Have your say

We are required to develop a new plan for freshwater in our region as part of the governments work to restore and protect the health of New Zealand waterways.

We started this kōrero by asking what freshwater spots you value and why.

Our next step is to hear your views on:

  • Whether you feel the freshwater values you care about need to be maintained or improved
  • What your long-term (10 - 50 years) goals / visions / environmental outcomes are for the areas you most relate to.

A long-term vision for freshwater…

  • states how tangata whenua and communities would like the rivers, lakes, wetlands and their catchments to be in the future
  • sets goals that are ambitious but reasonable
  • sets timeframes to achieve those goals
  • is informed by local history and environmental pressures
  • relates to all of the Freshwater Management Unit, or just to a part or multiple parts
  • provides direction for rules which control land and water use and development.

We recognise that different rules will be required to best manage different freshwater areas or catchments, depending on its current state, long-term issues, and community and tangata whenua aspirations.

To get the conversation about long-term goals for freshwater started we want to better understand what you feel is important for your local freshwater and what you hope to see there in the future.

Kōrero Mai / Have your say

Click on the water drop for each of the freshwater management units (FMU's) on the map below that you relate to and let us know your thoughts. Feel free to complete the survey for as many FMU's as you feel passionate about. *Note all FMU's are draft at this stage.

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Background

Current stage

This stage is to gain more detailed input, which, along with existing strategies, iwi management plans and groups, will help inform the draft vision statements and environmental outcomes for each of the 13 *Freshwater Management Units (FMU's) which make up the Bay of Plenty. The drafts will then be brought back to you for consultation in 2023.

The long-term vision and environmental outcomes for a freshwater management unit will guide what targets and rules we set in the plan, how ambitious these should be and how long they might take to achieve.


Our journey so far

Changes to the freshwater management landscape are underway, as Regional Councils work to update existing regional policies and rules so they align with Te Mana o te Wai (National Policy Statement for Freshwater), and develop new freshwater targets, limits, rules and other methods for Freshwater Management Units.

In line with the Government's new direction to restore and protect New Zealand’s waterways, changes to both our Regional Policy Statement and the Regional Natural Resources Plan must be notified in 2024.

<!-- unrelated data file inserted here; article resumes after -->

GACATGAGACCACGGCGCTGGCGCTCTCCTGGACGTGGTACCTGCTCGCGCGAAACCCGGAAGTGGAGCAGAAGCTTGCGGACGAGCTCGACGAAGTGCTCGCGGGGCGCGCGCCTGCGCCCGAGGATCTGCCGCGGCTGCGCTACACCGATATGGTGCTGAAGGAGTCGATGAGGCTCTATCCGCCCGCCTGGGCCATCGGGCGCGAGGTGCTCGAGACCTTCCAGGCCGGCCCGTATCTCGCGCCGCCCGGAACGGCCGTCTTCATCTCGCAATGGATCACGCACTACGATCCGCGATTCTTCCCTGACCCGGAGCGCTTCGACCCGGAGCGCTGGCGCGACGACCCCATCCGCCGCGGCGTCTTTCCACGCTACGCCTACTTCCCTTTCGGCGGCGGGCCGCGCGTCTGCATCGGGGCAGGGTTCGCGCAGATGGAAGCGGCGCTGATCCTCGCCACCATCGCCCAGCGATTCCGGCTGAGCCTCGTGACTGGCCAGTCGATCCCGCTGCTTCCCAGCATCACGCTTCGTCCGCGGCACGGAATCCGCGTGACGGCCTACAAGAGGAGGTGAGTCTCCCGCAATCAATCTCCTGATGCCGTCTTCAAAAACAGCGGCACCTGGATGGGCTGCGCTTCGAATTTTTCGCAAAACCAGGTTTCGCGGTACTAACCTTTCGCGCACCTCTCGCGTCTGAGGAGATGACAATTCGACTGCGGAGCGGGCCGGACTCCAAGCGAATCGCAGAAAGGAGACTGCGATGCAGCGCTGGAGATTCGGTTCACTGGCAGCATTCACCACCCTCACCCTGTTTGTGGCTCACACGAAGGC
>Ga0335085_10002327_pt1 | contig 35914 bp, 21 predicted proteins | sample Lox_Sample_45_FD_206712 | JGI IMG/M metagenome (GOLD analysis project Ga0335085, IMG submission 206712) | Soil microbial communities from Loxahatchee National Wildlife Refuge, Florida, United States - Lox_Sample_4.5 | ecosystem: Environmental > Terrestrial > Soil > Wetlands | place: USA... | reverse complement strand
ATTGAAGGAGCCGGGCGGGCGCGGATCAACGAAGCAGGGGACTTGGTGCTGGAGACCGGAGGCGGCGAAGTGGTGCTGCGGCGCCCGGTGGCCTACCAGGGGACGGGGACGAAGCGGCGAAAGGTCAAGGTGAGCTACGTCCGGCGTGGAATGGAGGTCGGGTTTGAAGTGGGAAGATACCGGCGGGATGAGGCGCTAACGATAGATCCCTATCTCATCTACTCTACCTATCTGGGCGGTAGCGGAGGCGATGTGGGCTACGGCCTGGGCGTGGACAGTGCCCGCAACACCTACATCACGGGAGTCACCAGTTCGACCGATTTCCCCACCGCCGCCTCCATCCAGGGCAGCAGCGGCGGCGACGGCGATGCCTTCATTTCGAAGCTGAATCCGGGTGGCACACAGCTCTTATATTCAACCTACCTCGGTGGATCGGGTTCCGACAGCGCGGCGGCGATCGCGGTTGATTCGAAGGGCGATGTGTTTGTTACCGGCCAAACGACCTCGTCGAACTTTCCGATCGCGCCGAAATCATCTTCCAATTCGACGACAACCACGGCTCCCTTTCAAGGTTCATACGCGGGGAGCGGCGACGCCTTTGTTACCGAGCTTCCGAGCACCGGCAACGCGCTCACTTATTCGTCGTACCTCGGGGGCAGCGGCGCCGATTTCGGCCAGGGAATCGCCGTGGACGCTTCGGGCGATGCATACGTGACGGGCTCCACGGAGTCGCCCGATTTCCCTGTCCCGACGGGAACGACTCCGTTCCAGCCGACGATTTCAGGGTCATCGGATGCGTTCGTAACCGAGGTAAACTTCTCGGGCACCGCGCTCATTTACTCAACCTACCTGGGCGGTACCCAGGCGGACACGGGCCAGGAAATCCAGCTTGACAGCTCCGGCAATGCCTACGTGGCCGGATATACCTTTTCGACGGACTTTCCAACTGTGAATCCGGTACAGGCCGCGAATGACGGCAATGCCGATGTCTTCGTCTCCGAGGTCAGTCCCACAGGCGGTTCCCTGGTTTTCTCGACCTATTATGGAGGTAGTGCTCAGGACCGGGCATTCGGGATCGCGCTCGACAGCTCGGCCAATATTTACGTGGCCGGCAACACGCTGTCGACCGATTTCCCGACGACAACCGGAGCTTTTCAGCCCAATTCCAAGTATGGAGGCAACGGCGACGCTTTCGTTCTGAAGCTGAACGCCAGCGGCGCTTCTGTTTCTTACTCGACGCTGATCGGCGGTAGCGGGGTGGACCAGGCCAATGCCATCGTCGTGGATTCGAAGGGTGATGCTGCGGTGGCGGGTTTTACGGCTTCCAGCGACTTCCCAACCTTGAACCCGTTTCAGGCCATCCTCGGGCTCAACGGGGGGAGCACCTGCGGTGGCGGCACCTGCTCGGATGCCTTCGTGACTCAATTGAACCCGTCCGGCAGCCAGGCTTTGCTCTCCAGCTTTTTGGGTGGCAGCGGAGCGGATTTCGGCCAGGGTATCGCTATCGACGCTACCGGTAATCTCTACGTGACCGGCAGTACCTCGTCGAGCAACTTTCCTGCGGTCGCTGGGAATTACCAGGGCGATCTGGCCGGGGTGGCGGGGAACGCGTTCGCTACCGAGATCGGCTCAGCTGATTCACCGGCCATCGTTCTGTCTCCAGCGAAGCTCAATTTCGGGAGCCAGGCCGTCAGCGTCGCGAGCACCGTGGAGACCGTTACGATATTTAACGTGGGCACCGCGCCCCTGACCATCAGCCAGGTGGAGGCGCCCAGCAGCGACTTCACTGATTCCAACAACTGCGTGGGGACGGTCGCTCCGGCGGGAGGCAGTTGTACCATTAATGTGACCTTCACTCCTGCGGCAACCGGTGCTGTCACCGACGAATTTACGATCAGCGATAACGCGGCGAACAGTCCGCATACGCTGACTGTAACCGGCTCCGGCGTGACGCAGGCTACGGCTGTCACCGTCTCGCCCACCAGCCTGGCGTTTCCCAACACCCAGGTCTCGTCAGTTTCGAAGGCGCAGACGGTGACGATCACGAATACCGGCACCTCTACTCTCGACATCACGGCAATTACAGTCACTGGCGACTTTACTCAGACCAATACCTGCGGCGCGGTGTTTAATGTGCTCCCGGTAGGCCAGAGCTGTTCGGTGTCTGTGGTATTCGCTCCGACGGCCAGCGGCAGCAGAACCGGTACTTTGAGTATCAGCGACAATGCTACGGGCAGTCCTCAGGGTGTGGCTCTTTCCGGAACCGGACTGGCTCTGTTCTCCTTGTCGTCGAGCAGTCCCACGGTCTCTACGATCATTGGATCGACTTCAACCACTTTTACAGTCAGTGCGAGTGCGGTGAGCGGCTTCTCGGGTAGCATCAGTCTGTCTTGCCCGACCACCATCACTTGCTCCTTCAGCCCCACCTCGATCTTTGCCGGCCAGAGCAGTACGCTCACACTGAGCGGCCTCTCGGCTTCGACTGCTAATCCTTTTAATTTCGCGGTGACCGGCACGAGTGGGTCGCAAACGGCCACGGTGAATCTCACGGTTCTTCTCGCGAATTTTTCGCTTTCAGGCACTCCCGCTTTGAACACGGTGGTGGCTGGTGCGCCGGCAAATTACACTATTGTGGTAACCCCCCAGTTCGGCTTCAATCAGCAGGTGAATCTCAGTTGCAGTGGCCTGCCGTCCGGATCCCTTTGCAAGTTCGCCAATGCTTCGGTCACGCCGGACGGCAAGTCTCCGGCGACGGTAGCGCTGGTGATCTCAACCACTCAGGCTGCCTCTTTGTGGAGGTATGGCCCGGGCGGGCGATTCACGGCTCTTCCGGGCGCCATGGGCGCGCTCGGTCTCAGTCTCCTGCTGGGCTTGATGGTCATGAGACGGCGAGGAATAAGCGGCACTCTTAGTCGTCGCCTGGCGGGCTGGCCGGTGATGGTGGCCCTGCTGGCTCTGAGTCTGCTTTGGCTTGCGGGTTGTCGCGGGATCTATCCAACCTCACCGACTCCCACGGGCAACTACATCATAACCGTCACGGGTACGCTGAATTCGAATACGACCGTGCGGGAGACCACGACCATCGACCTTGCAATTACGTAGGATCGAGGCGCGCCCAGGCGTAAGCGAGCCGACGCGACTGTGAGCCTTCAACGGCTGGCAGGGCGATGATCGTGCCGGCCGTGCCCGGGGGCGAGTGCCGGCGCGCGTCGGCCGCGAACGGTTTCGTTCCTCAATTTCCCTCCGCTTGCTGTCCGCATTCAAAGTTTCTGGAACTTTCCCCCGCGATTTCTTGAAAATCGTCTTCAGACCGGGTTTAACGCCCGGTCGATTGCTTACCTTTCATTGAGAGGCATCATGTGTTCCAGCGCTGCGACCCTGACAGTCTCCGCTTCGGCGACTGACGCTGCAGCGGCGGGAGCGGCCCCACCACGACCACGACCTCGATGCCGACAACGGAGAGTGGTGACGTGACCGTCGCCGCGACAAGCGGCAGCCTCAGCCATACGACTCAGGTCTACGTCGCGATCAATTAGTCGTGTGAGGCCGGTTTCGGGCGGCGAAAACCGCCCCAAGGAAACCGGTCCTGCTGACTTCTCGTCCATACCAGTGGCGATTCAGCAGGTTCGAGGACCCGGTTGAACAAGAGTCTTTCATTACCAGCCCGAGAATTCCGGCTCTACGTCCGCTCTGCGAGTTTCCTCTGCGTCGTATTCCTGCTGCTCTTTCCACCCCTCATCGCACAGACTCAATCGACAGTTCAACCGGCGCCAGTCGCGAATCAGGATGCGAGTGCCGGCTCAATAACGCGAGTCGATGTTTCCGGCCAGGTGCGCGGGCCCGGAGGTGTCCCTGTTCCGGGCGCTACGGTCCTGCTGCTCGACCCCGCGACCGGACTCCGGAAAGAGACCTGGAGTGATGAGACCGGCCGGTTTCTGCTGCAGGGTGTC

Last year we focused on gathering relevant science and delivering technical information to support this plan change process. This year the focus is on developing draft measurable targets, limits and policy options. It’s also about making sure we’re ready to present this information in a meaningful way for discussion and feedback in 2023. At the same time we have been building relationships with iwi and hapū and hope to work together to understand aspirations for wai and how these visions can be worked towards.

If you would like further information on the Essential Freshwater Programme pleasevisit the Bay of Plenty Regional Council Toi Moana website.


Values feedback

We asked you as community members from across the Toi Moana Bay of Plenty rohe to tell us where your treasured freshwater spots are, and how you use them. There were more than 2,200 visits to the site, with almost 300 pins dropped on our virtual map (see map below).

We've learned that you certainly have favourites - but also that there is real concern about the state of some waterbodies too. The most common values identified were ‘recreation, kai gathering, and ecosystems’. Other concerns were about unprotected areas upstream leading to unsafe water at some favourite spots!

Hearing about your freshwater values is just one step on our journey to improve freshwater in the Bay. This information will now be used to help draft a long term vision for each freshwater management unit and outcomes for each value.

We asked you to map the places you love and this map shows the nearly 300 places you value.

The science

Data around water quality is critical to understanding the health of our waterways. We take regular samples from over 270 freshwater sites across the region and use a range of indicators to check and manage water quality and ecosystem health.

A Technical Report looking at the indicators used at each monitored site is being completed. It shows the state in 2017 (baseline state), at 2021 (current state) and the trends we are currently seeing.

You can view a range of datasets on a map by area (Freshwater Management Unit) or rohe (iwi boundary) by using the Water Ecology Tool (WET) online tool. You can also dig deeper and see our Environmental data portal for our live water quality data.

Wondering what we look for when checking water quality? Check out this summary.